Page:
Apple Bans Cryptocurrency Mining On All Devices
(Kitco News) - Tech giant Apple has taken a major step against cryptocurrencies by outlawing digital mining on all of its devices, including iPhones, iPads, iMacs, MacBook Pros, and others.
The ban is clearly spelled out in the new set of developer guidelines for the App Store released during Apple Worldwide Developers Conference (WWDC), which took place last week.
“Apps may not mine for cryptocurrencies unless the processing is performed off device,” the guidelines now state. “Apps, including any third party advertisements displayed within them, may not run unrelated background processes, such as cryptocurrency mining.”
The change, which was only noticed on Monday, was likely driven by concerns over cryptocurrency mining draining device batteries.
“Apps should not rapidly drain battery, generate excessive heat, or put unnecessary strain on device resources,” Apple’s website states.
These are all new requirements that app developers need to be aware of that were not in the guidelines before.
Apple already saw some of the apps available through its store mine cryptocurrency on users’ devices in exchange for some premium features. In March, the tech company removed one such app known as Calendar 2.
Aside from banning crypto mining on its devices, Apple also outlined the general use of cryptocurrencies. Below are five main points stressed by the company:
1. Wallets: Apps may facilitate virtual currency storage, provided they are offered by developers enrolled as an organization.
2. Mining: Apps may not mine for cryptocurrencies unless the processing is performed off device (e.g. cloud-based mining).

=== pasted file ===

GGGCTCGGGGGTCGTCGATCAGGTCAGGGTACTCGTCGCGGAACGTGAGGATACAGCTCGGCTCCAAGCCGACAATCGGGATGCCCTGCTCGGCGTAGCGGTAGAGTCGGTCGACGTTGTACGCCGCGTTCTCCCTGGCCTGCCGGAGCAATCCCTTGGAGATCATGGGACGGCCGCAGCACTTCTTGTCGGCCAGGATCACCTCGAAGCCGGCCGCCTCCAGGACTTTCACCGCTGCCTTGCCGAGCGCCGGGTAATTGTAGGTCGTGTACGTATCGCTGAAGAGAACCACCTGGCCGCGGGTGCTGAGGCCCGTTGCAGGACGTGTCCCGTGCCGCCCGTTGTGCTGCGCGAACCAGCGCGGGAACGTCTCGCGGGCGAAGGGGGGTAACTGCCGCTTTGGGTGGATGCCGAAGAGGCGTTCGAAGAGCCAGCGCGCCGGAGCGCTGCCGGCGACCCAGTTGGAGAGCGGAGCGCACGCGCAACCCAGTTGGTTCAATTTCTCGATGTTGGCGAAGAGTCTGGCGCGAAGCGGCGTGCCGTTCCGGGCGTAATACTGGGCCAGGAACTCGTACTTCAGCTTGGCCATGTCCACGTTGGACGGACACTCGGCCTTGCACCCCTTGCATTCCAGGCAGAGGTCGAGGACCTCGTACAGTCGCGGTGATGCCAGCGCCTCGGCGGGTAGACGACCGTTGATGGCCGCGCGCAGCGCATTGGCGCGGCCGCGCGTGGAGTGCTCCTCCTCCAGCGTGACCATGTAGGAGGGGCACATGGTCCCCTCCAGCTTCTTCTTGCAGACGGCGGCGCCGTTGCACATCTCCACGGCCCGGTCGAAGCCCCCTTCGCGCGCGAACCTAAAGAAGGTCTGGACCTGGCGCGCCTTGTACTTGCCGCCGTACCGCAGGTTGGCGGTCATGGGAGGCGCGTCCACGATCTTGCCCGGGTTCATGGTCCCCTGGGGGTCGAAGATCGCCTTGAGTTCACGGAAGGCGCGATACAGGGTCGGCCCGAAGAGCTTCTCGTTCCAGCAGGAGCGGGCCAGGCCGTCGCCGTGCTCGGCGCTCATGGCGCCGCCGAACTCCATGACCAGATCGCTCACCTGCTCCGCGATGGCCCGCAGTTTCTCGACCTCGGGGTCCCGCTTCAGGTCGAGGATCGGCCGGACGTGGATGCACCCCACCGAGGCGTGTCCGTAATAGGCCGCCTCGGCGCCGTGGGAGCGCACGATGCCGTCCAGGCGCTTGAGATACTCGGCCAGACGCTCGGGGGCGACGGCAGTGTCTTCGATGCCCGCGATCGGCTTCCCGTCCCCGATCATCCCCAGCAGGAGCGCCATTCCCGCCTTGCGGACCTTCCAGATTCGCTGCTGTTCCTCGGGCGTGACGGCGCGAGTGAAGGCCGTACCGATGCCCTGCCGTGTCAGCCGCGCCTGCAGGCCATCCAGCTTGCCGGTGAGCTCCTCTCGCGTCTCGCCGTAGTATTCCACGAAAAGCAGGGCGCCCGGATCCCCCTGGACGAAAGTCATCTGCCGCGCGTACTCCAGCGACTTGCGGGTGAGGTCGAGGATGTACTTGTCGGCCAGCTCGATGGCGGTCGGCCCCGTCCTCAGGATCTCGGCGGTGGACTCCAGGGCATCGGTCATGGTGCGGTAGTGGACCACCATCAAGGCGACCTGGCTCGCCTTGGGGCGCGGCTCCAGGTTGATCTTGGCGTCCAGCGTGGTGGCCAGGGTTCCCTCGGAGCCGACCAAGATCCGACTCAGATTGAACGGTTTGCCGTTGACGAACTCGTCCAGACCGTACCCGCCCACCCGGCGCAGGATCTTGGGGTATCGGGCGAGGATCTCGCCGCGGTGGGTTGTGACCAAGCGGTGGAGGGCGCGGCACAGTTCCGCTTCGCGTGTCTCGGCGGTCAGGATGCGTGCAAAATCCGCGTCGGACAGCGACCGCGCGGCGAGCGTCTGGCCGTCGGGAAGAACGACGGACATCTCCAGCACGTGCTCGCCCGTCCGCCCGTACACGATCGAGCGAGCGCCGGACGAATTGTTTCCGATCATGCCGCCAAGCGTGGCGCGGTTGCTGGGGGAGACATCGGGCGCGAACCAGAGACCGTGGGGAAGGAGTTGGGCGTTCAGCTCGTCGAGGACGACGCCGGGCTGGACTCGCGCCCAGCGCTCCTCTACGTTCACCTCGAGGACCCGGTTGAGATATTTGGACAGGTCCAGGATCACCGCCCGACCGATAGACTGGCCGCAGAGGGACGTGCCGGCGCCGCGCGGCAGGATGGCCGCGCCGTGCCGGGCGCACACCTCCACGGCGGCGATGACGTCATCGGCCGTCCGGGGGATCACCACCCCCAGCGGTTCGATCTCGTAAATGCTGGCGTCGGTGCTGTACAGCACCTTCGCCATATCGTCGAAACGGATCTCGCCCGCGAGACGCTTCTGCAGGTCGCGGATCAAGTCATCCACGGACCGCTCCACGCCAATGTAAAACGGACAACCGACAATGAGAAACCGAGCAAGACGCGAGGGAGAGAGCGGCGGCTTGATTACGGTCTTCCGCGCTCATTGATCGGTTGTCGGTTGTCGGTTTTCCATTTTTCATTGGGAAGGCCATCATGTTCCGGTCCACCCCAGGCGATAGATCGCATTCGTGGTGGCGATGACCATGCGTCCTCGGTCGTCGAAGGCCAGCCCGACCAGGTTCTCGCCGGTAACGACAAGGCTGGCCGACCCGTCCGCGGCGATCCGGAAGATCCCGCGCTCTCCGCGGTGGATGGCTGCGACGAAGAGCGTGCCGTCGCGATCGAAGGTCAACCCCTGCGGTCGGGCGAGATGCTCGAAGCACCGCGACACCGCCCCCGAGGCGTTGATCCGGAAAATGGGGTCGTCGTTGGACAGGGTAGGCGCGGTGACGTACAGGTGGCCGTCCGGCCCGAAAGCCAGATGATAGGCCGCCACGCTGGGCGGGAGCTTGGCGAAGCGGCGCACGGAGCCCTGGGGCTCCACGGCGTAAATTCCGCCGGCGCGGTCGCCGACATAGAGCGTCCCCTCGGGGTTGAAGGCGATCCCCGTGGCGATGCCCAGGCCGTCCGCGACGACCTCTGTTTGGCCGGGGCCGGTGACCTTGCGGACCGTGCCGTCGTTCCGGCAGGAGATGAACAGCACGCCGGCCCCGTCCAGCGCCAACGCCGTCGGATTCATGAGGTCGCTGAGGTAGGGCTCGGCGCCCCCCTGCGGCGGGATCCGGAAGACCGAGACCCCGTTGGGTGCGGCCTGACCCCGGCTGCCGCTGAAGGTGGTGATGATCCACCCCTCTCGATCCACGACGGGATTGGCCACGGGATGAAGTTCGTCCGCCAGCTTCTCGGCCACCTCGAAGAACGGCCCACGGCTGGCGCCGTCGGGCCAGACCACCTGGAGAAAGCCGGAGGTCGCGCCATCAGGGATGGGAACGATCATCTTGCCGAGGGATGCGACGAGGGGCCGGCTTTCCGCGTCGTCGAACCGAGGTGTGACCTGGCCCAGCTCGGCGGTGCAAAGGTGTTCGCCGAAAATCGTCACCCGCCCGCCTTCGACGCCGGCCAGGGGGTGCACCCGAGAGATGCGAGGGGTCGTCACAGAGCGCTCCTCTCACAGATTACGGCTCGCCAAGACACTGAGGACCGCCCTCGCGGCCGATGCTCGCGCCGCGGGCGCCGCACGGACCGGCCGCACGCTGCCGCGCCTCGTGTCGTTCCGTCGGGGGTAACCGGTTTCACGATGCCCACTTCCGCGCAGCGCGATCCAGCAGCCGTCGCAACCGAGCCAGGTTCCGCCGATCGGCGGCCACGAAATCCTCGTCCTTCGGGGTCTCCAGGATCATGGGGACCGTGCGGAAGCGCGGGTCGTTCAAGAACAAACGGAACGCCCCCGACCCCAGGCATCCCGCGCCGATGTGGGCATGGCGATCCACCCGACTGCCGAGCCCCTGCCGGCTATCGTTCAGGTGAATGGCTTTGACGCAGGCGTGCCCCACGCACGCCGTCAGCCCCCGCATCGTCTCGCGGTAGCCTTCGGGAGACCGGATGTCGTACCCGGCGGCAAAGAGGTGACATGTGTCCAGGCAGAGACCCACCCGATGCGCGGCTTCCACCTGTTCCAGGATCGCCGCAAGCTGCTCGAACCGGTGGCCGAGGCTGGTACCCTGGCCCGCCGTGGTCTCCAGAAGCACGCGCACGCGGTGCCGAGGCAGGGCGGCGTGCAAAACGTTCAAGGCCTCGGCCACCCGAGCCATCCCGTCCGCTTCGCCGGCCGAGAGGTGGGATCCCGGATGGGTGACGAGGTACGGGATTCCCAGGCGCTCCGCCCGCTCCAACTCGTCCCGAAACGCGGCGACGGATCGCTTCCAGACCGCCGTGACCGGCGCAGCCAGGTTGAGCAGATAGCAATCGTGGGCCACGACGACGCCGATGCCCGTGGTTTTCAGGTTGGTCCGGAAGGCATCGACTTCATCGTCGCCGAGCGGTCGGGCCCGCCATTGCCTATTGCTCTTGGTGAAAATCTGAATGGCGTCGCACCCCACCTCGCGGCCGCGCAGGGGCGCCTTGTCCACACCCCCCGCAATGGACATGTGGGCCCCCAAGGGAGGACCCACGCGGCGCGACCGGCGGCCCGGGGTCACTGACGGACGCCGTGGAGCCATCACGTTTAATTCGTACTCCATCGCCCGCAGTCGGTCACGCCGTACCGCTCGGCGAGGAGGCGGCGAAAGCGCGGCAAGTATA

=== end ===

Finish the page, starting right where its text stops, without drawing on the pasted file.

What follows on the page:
3. Exchanges: Apps may facilitate transactions or transmissions of cryptocurrency on an approved exchange, provided they are offered by the exchange itself.
4. Initial Coin Offerings: Apps facilitating Initial Coin Offerings (“ICOs”), cryptocurrency futures trading, and other crypto-securities or quasi-securities trading must come from established banks, securities firms, futures commission merchants (“FCM”), or other approved financial institutions and must comply with all applicable law.
5. Cryptocurrency apps may not offer currency for completing tasks, such as downloading other apps, encouraging other users to download, posting to social networks, etc.
Bitcoin, in the meantime, hit the lowest level in two months over the weekend after news spread that one South Korean exchange was hacked. Bitcoin was last trading at $6,759.50, up 0.02% on the day, according to Kitco’s aggregated charts.
"Bitcoin-U.S. dollar prices have been hammered lower and hit a nine-week low the past two sessions, to produce fresh chart damage to suggest more downside price pressure in the near term. A price downtrend on the daily bar chart has been restarted,” said Kitco’s senior technical analyst Jim Wyckoff.